Pierre and Jean is a naturalist or psycho-realist work written by Guy de Maupassant. Pierre and Jean are the sons of Gérôme Roland, a jeweller who has retired to Le Havre, and his wife Louise. Pierre works as a doctor, and Jean is a lawyer. It recounts the story of a middle-class French family whose lives are changed when Léon Maréchal, a deceased family friend, leaves his inheritance to Jean. This provokes Pierre to doubt the fidelity of his mother and the legitimacy of his brother. Pierre discovers that his theories about his brother's illegitimacy are correct when he finds and reads old letters that his mother and Léon Marechal had been sending to each other. This investigation sparks violent reactions in Pierre, whose external appearance vis a vis his mother visibly changes. In his anguish, most notably shown during family meals, he tortures her with allusions to the past that he has now uncovered. Meanwhile, Jean's career and love life improve over the course of the novel while Pierre's life gets significantly worse. Provoked by his brother's accusations of jealousy, Pierre reveals to Jean what he has learned. However, unlike Pierre, Jean offers his mother love and protection. The novel closes with Pierre’s departure on an oceanliner. Thus the novel is organised around the unwelcome appearance of a truth (Jean’s illegitimacy), its suppression for the sake of family continuity and the acquisition of wealth, and the expulsion from the family of the legitimate son.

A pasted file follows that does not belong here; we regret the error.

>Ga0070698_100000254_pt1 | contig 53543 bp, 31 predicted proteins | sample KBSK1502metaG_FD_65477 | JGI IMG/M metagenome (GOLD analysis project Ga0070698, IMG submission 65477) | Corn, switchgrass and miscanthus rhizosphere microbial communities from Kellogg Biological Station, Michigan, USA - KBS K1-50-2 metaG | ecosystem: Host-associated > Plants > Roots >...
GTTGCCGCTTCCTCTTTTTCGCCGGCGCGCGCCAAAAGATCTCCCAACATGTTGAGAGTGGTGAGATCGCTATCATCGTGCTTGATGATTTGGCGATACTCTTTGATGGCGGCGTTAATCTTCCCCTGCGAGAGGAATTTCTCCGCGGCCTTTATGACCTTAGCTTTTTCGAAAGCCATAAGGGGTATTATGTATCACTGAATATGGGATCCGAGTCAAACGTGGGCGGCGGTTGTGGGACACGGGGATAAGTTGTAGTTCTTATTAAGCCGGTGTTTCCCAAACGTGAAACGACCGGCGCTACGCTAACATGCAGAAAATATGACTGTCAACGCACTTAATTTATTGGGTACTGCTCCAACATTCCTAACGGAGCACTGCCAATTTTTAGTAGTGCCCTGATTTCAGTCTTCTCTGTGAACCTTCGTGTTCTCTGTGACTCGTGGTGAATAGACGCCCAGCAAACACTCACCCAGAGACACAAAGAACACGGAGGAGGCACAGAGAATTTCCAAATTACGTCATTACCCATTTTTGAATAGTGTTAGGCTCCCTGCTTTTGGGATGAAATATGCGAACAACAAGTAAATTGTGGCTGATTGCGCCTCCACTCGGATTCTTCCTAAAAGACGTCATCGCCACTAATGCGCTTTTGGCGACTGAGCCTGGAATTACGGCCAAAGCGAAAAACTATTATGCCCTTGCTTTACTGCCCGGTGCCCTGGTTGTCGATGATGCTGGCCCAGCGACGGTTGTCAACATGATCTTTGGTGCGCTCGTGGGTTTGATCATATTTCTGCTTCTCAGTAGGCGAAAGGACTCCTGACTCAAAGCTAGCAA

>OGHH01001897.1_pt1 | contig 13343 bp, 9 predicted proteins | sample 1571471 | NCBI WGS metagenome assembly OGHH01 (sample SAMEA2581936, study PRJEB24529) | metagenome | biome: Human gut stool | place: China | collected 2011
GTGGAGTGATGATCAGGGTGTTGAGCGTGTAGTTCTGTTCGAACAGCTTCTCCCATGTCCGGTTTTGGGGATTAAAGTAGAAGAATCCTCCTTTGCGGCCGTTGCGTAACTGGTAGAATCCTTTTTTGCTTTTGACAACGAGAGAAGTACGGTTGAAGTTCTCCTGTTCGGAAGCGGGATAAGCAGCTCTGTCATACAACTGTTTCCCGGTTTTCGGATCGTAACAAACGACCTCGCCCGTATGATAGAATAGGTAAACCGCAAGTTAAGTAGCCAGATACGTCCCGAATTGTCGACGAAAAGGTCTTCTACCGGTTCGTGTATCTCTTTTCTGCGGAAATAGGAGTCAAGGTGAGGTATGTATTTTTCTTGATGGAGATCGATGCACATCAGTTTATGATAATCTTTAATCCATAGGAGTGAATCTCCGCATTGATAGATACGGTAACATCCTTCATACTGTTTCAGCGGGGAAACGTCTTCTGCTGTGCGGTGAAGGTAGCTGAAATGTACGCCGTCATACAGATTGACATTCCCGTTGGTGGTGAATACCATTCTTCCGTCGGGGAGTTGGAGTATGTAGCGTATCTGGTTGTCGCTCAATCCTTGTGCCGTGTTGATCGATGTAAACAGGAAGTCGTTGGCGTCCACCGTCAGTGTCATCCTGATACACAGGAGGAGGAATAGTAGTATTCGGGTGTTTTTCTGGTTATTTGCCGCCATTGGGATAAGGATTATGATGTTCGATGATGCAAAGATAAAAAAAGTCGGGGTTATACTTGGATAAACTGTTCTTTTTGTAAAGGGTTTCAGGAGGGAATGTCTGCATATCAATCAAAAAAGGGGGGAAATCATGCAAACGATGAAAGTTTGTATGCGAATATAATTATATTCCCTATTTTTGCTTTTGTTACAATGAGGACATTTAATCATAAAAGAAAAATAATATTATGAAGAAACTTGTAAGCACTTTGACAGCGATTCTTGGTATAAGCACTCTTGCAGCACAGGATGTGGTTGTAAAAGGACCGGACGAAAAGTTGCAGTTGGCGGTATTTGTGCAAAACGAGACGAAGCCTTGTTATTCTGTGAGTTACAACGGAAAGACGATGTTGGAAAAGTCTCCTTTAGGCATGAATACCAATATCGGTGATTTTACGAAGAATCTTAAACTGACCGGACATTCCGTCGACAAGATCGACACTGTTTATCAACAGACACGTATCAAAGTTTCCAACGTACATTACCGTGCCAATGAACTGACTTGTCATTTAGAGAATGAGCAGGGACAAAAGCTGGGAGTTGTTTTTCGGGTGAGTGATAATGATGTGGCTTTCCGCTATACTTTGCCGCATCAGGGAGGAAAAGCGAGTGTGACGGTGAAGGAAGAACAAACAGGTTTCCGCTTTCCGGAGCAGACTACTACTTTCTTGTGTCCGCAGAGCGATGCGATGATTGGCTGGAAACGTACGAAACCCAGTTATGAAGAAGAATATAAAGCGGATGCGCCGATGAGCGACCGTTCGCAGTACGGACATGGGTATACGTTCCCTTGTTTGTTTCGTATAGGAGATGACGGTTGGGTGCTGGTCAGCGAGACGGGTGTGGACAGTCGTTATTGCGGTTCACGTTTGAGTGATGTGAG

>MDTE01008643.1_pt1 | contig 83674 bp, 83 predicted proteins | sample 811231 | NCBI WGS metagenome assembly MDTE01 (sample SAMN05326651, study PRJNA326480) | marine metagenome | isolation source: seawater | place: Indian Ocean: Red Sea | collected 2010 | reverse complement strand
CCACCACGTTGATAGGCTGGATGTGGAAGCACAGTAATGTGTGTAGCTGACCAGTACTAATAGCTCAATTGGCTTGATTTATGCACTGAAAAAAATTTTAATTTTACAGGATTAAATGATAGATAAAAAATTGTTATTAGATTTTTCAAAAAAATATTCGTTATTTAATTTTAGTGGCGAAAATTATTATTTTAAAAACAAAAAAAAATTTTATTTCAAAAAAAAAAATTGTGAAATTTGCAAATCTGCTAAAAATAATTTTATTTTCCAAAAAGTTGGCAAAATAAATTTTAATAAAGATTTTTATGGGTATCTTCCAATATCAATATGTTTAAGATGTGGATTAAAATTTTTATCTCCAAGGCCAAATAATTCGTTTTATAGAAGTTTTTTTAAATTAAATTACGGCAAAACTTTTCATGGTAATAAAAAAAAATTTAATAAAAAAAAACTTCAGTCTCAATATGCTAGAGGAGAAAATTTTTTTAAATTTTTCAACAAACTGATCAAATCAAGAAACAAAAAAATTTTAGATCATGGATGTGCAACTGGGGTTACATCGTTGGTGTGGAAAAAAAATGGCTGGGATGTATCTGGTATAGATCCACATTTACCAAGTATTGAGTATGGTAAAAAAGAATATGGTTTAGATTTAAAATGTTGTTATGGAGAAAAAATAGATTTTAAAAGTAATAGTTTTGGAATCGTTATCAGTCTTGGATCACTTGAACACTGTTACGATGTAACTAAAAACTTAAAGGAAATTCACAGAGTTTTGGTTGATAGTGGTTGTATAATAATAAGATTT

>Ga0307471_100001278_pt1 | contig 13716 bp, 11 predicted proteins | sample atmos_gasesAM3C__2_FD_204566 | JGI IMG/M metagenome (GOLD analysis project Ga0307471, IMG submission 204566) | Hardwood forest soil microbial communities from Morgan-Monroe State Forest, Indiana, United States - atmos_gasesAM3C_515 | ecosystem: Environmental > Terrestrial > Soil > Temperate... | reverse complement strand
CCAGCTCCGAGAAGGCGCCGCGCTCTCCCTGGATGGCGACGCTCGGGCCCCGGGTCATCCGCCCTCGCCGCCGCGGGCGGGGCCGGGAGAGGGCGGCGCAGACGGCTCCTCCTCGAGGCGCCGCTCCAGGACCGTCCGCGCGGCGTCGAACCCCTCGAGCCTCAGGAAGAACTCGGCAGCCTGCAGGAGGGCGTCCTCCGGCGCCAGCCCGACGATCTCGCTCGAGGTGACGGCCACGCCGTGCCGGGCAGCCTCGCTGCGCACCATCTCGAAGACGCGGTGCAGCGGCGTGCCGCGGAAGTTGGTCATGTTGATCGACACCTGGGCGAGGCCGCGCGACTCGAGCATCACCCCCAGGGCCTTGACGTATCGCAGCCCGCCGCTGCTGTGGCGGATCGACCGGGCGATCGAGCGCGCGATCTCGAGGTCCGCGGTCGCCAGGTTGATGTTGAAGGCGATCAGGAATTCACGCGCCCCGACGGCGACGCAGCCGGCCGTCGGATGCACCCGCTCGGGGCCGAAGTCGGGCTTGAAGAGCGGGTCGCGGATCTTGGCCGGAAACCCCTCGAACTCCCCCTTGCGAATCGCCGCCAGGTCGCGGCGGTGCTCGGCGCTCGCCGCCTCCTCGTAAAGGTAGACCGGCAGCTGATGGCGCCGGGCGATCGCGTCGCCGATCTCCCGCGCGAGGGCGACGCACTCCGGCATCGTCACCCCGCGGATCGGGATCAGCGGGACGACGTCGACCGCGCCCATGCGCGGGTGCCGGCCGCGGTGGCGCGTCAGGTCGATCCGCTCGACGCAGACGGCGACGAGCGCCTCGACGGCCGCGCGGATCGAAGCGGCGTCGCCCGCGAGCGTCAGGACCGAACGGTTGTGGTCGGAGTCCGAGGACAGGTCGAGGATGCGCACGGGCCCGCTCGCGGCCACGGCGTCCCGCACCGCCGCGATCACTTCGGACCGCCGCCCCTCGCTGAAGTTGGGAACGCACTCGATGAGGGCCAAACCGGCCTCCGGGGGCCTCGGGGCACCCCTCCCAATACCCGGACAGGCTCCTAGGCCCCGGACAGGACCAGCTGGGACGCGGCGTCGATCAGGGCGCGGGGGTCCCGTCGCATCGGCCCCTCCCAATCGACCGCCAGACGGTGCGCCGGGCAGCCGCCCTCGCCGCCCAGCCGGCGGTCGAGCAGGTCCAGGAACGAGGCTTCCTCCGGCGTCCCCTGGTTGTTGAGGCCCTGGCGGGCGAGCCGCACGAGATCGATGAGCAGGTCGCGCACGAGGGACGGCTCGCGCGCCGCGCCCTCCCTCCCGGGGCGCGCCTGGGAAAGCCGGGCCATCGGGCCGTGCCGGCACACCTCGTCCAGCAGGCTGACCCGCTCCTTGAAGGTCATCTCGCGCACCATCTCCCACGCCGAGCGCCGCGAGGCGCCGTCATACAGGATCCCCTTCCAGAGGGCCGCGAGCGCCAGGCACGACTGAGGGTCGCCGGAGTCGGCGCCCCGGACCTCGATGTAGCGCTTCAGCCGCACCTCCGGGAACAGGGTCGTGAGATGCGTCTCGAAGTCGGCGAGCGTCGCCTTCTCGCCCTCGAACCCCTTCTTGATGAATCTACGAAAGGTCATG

Yvette is the daughter of a courtesan who serves men of wealth and status. She seems to be oblivious of how her mother makes money and why they are always in the presence of princes, dukes and barons. Only when she goes away to a holiday at the river, she realizes that the Baron Saval is engaging her mother in such activities and she suddenly feels dirty. She wants to get away from her fate and so tries to inveigle her mother into the idea of living as honest women. However, the Marquise refuses, and explains that they would never be able to survive as working women. That their life of luxury would be so horrifically reduced. Yvette seems to suddenly have no choice. She must kill herself. Through chloroform. So, she goes from pharmacist to pharmacist and collects small vials of it and eventually has a sufficient amount. Before she commits the act, she runs around the town with her mother's guests, making them silly things such as pretending to go to war, riding children's horses, making army noises. Instead of killing herself through chloroform, she accidentally induces a psychedelic trip, and she decides not to kill herself, but keeps on inducing trips instead. It was greatly described, the way she was so resolute on dying, and how quickly she changed her mind to just get high.